The Dog that Didn't Bark Awardgoes to the Financial Regulator.

The Superhero Awardhas been chosen from a crowded field of contenders.

Step forward the Invisible Men (and women). These are the senior ministers who are not part of Biffo's inner circle and have been conspicuously silent as the Taoiseach and his lieutenants Lenihan and Coughlan flap around the growing economic crisis.

Dermot Ahern, Mary Hanafin and Micheál Martin are among those who come to mind.

And what about the self-proclaimed Human Shield — Monsieur Dick Roche? Held at gunpoint by armed robbers in a Co Wicklow hotel.

The authorities provided trauma counselling and the criminals are said to be making steady progress.

Tánaiste Mary Coughlan began as Wonderwoman, but as she floundered during both the Lisbon Treaty referendum and the banking crisis, she began to look more like Blunderwoman.

This is what she told the Dáil one Thursday morning: "I ask for the indulgence of the House, given that we need clarity on this issue. Of the savings of €100 million, €86 million is for GPs and €30 million is for pharmacists." People began to call her "Mary Palin."

But the award goes to the Incredible Twisting Man, deputy Paul Gogarty of the Greens. Paul played both sides of the fence with shameless gusto throughout the year, blasting Government decisions for the benefit of his Dublin Mid West constituents while voting for them after he finished.

Not only did Paul twist and turn on matters of policy, but he redefined the concept of political discourse during a local meeting, when he decided to show his disdain for Senator Frances Fitzgerald's speech by rolling around on the floor and playing dead.

Orphan of the Year Awardwas a two-way fight between the failing banks and Fianna Fáil backbencher Cyprian Brady.

After the dramatic midnight rescue of the Irish banks, Minister for Finance Brian Lenihan explained the Government had no option but to pawn the family silver to bail them out.

"These six institutions do not have any other friend in the EU or on the continent of Europe," he sniffed. Had the taxpayer not taken them in, they would have been "left as orphans of the storm". But it's hard to have sympathy for the banks.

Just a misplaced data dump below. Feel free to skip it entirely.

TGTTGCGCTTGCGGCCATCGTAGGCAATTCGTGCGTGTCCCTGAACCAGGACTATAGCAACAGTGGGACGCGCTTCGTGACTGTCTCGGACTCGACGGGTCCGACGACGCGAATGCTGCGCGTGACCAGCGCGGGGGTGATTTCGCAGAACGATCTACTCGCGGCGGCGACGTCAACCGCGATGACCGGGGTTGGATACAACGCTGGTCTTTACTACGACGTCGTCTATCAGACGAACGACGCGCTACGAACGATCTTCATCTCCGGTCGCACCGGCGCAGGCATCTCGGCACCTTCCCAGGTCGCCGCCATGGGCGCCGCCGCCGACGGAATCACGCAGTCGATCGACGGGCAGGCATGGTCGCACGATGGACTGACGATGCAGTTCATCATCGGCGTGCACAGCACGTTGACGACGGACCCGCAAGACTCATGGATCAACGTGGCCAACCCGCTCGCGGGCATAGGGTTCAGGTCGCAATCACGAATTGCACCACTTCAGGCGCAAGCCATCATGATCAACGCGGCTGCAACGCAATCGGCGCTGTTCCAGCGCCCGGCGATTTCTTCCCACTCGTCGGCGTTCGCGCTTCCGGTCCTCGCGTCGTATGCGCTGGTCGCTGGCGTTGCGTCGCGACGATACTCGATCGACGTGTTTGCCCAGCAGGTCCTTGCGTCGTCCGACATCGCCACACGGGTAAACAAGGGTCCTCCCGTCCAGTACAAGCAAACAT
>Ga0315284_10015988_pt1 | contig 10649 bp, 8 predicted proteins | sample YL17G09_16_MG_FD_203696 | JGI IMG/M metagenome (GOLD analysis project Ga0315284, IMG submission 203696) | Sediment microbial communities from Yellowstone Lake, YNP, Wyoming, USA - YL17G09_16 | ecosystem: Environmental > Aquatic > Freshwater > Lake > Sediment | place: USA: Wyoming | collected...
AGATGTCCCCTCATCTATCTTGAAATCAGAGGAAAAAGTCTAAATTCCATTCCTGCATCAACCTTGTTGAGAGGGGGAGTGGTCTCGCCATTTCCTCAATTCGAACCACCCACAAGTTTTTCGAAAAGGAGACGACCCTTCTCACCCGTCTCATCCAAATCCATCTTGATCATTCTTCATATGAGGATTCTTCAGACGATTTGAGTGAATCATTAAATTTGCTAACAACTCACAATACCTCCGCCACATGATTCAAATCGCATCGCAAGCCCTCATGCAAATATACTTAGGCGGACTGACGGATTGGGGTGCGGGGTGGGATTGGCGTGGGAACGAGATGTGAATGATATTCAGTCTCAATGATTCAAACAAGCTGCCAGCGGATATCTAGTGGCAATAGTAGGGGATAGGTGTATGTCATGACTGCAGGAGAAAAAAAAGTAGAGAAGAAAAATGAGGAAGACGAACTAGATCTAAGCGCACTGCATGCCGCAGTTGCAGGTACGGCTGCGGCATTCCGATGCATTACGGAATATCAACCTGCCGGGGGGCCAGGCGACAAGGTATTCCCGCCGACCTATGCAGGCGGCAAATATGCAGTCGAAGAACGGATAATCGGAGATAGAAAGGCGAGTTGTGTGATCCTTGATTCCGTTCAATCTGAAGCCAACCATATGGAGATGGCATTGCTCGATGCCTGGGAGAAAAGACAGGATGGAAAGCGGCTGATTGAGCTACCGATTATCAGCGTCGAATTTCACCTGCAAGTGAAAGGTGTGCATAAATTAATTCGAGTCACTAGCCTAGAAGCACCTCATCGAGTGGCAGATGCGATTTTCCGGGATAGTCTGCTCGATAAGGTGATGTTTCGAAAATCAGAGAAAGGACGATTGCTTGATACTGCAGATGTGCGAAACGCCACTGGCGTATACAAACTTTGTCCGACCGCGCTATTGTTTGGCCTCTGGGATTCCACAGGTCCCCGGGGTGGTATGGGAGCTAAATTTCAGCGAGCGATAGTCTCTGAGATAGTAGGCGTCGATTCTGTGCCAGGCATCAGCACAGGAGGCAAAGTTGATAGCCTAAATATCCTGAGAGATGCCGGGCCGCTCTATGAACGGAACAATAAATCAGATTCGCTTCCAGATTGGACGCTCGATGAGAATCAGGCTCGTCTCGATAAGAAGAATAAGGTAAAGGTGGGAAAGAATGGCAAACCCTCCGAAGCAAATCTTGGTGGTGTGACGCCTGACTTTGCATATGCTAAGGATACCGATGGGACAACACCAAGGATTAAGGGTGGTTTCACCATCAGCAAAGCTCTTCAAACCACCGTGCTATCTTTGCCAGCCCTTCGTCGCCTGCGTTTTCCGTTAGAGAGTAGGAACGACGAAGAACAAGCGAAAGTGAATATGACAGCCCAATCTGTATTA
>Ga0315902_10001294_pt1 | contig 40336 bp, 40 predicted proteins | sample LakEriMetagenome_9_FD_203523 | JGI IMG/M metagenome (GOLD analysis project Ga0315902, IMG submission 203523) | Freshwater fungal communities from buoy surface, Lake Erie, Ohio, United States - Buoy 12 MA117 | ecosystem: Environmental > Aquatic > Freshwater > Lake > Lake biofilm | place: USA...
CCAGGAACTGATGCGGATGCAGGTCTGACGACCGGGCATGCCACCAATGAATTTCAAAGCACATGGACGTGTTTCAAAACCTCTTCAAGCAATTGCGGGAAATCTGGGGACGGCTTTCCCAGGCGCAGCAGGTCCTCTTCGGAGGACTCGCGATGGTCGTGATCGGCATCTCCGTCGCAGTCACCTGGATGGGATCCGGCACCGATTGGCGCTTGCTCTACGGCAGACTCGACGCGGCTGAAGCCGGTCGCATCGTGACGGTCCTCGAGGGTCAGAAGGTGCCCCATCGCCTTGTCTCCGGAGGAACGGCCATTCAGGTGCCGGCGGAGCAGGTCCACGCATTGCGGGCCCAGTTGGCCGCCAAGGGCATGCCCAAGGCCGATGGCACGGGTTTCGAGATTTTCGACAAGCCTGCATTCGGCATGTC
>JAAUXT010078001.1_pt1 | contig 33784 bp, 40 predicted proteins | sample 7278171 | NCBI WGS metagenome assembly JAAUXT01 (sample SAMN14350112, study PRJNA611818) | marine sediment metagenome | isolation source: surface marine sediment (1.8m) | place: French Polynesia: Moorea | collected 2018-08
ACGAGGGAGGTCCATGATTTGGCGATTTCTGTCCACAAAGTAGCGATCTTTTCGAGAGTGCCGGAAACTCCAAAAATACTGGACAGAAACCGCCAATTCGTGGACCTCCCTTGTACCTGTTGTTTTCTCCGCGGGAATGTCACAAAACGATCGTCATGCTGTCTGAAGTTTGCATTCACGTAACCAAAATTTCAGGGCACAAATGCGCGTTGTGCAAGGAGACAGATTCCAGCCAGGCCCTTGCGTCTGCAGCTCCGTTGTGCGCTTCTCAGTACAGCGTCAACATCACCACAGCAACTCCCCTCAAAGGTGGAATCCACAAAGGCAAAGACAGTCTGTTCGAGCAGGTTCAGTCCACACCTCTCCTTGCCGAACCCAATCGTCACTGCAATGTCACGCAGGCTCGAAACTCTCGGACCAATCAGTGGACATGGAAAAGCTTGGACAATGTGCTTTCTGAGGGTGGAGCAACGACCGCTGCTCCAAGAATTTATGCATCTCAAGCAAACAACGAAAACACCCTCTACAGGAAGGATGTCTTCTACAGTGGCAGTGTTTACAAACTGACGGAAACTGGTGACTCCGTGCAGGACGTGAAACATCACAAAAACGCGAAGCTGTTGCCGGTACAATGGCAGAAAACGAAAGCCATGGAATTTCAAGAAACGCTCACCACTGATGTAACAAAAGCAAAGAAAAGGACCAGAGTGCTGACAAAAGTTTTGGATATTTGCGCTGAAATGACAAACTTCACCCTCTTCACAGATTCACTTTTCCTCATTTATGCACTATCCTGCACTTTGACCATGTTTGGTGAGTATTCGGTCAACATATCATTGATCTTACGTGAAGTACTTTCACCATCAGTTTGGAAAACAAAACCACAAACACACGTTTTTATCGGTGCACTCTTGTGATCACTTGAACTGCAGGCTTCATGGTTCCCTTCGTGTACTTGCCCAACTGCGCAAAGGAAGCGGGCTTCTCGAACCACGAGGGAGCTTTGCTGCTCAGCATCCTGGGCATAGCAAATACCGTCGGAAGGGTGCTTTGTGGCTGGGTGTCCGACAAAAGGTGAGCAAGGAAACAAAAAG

Poor Cyprian, on the other hand, was elected to the Dáil in 2007 with a massive, er, 939 first-preference votes. Bertie's surplus brought him home.

But with Bertie's resignation, Cyp is now an orphan of the storm, wandering around Leinster House looking for his political daddy.

Backbencher of the Year Awardis also a two-way fight between Fianna Fáil's Ned O'Keeffe and Fine Gael's James Bannon. Ned soldiers manfully on, through bank collapses and rasher catastrophes, the only FF deputy bar one without a job. (The other is Jim McDaid.) Ned doesn't seem to care that much, slipping in and out of parliamentary party favour with devil-may-care insouciance. He had a wonderful spat during the year with his Cork East party colleague, deputy Michael Ahern, dismissing him with the words "Wishy-Washy Man!"

The Tragic Three - Cowen, Lenihan and Coughlan - could have done worse than listen to Ned when they got into power. The canny Corkman predicted the bank fiasco and economic crash before any of the so-called hotshots in the party.

However, there can only be one winner, and it is the man who became known as "Bonkers Bannon" following a series of ear-splitting eruptions over the closure of Longford Army barracks. On one occasion, two colleagues sitting nearby said he was frightening them.

James Bannon also incurred the wrath of Enda Kenny and the party whip, Paul Kehoe, when he failed to turn up in the Dáil after the long summer break. Bonkers explained after his return from an African safari that he "forgot".

Populist Nonsense and U turn of the Year Awardgoes to Enda Kenny. In a radio interview with Matt Cooper, IndaKinny was asked to comment on Paul Gogarty's call on politicians to take an 8 per cent pay cut.

"Populist nonsense!" harrumphed the Fine Gael leader. "Populist nonsense from Paul Gogarty."

Two days on, when the mood of the public was clearly on Gogarty's side, IndaKinny solemnly declared that he was taking a 5 per cent pay cut.